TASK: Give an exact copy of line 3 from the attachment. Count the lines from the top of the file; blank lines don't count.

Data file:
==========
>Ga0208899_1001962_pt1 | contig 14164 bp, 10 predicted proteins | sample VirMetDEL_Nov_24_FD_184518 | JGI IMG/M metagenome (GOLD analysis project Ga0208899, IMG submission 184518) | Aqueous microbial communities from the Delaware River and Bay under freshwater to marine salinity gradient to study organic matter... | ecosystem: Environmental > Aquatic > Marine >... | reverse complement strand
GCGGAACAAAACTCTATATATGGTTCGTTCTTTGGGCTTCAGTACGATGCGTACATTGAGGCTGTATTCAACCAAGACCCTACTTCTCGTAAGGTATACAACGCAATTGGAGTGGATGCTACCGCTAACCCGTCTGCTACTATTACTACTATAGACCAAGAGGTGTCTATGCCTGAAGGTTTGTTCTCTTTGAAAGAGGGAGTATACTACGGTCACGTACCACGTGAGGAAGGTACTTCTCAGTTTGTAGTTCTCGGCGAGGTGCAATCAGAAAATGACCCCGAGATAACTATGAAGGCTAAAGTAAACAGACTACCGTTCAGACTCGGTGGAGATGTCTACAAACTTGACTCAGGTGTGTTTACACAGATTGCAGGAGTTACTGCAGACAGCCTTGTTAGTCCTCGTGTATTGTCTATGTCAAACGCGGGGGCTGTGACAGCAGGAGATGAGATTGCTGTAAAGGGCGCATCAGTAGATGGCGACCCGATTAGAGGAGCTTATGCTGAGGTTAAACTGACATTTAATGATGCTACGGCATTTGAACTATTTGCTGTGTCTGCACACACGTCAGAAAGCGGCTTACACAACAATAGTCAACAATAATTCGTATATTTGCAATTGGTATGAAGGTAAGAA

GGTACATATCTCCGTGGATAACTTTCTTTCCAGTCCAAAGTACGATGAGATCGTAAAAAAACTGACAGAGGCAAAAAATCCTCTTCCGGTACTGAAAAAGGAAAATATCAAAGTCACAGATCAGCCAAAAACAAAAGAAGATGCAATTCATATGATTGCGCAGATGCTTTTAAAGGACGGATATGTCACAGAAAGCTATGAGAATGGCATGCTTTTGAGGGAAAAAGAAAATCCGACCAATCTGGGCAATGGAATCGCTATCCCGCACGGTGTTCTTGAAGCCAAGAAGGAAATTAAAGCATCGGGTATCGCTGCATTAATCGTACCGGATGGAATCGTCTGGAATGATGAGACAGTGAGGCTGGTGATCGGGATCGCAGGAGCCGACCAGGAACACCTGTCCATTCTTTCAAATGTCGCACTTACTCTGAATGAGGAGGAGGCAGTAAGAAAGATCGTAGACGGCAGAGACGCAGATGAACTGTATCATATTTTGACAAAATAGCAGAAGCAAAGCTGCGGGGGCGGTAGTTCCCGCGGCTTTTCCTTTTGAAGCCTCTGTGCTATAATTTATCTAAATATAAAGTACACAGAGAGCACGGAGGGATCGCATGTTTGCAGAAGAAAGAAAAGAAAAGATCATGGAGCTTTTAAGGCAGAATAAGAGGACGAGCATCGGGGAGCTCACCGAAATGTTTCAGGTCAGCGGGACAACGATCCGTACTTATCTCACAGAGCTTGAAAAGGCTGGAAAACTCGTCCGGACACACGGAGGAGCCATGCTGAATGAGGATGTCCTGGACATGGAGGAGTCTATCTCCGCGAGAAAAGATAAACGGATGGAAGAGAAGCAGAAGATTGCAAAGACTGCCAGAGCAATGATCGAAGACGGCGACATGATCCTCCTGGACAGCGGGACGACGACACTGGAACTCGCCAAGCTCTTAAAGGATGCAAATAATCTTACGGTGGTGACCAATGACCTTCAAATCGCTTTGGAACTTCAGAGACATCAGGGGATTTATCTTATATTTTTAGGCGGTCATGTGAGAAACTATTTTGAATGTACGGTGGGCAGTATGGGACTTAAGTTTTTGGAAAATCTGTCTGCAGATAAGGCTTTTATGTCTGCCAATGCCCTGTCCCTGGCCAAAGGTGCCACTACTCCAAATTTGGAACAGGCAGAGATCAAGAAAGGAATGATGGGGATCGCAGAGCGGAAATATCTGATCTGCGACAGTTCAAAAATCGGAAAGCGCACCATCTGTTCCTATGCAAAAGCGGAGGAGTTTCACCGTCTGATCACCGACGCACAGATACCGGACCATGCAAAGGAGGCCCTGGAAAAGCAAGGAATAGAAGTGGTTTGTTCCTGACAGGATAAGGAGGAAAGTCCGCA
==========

GGTACATATCTCCGTGGATAACTTTCTTTCCAGTCCAAAGTACGATGAGATCGTAAAAAAACTGACAGAGGCAAAAAATCCTCTTCCGGTACTGAAAAAGGAAAATATCAAAGTCACAGATCAGCCAAAAACAAAAGAAGATGCAATTCATATGATTGCGCAGATGCTTTTAAAGGACGGATATGTCACAGAAAGCTATGAGAATGGCATGCTTTTGAGGGAAAAAGAAAATCCGACCAATCTGGGCAATGGAATCGCTATCCCGCACGGTGTTCTTGAAGCCAAGAAGGAAATTAAAGCATCGGGTATCGCTGCATTAATCGTACCGGATGGAATCGTCTGGAATGATGAGACAGTGAGGCTGGTGATCGGGATCGCAGGAGCCGACCAGGAACACCTGTCCATTCTTTCAAATGTCGCACTTACTCTGAATGAGGAGGAGGCAGTAAGAAAGATCGTAGACGGCAGAGACGCAGATGAACTGTATCATATTTTGACAAAATAGCAGAAGCAAAGCTGCGGGGGCGGTAGTTCCCGCGGCTTTTCCTTTTGAAGCCTCTGTGCTATAATTTATCTAAATATAAAGTACACAGAGAGCACGGAGGGATCGCATGTTTGCAGAAGAAAGAAAAGAAAAGATCATGGAGCTTTTAAGGCAGAATAAGAGGACGAGCATCGGGGAGCTCACCGAAATGTTTCAGGTCAGCGGGACAACGATCCGTACTTATCTCACAGAGCTTGAAAAGGCTGGAAAACTCGTCCGGACACACGGAGGAGCCATGCTGAATGAGGATGTCCTGGACATGGAGGAGTCTATCTCCGCGAGAAAAGATAAACGGATGGAAGAGAAGCAGAAGATTGCAAAGACTGCCAGAGCAATGATCGAAGACGGCGACATGATCCTCCTGGACAGCGGGACGACGACACTGGAACTCGCCAAGCTCTTAAAGGATGCAAATAATCTTACGGTGGTGACCAATGACCTTCAAATCGCTTTGGAACTTCAGAGACATCAGGGGATTTATCTTATATTTTTAGGCGGTCATGTGAGAAACTATTTTGAATGTACGGTGGGCAGTATGGGACTTAAGTTTTTGGAAAATCTGTCTGCAGATAAGGCTTTTATGTCTGCCAATGCCCTGTCCCTGGCCAAAGGTGCCACTACTCCAAATTTGGAACAGGCAGAGATCAAGAAAGGAATGATGGGGATCGCAGAGCGGAAATATCTGATCTGCGACAGTTCAAAAATCGGAAAGCGCACCATCTGTTCCTATGCAAAAGCGGAGGAGTTTCACCGTCTGATCACCGACGCACAGATACCGGACCATGCAAAGGAGGCCCTGGAAAAGCAAGGAATAGAAGTGGTTTGTTCCTGACAGGATAAGGAGGAAAGTCCGCA